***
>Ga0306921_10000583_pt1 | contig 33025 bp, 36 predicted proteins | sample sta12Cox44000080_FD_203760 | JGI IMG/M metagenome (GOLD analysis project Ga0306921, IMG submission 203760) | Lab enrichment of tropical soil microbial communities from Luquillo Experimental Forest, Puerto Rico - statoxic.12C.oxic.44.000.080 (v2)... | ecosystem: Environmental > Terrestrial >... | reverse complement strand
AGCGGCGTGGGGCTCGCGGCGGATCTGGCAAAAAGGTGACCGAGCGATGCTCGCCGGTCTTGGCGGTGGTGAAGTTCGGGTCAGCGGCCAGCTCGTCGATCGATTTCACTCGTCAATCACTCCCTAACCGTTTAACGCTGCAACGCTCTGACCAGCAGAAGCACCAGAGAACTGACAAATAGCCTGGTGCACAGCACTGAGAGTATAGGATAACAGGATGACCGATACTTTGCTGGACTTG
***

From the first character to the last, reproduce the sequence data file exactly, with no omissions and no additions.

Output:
>Ga0306921_10000583_pt1 | contig 33025 bp, 36 predicted proteins | sample sta12Cox44000080_FD_203760 | JGI IMG/M metagenome (GOLD analysis project Ga0306921, IMG submission 203760) | Lab enrichment of tropical soil microbial communities from Luquillo Experimental Forest, Puerto Rico - statoxic.12C.oxic.44.000.080 (v2)... | ecosystem: Environmental > Terrestrial >... | reverse complement strand
AGCGGCGTGGGGCTCGCGGCGGATCTGGCAAAAAGGTGACCGAGCGATGCTCGCCGGTCTTGGCGGTGGTGAAGTTCGGGTCAGCGGCCAGCTCGTCGATCGATTTCACTCGTCAATCACTCCCTAACCGTTTAACGCTGCAACGCTCTGACCAGCAGAAGCACCAGAGAACTGACAAATAGCCTGGTGCACAGCACTGAGAGTATAGGATAACAGGATGACCGATACTTTGCTGGACTTG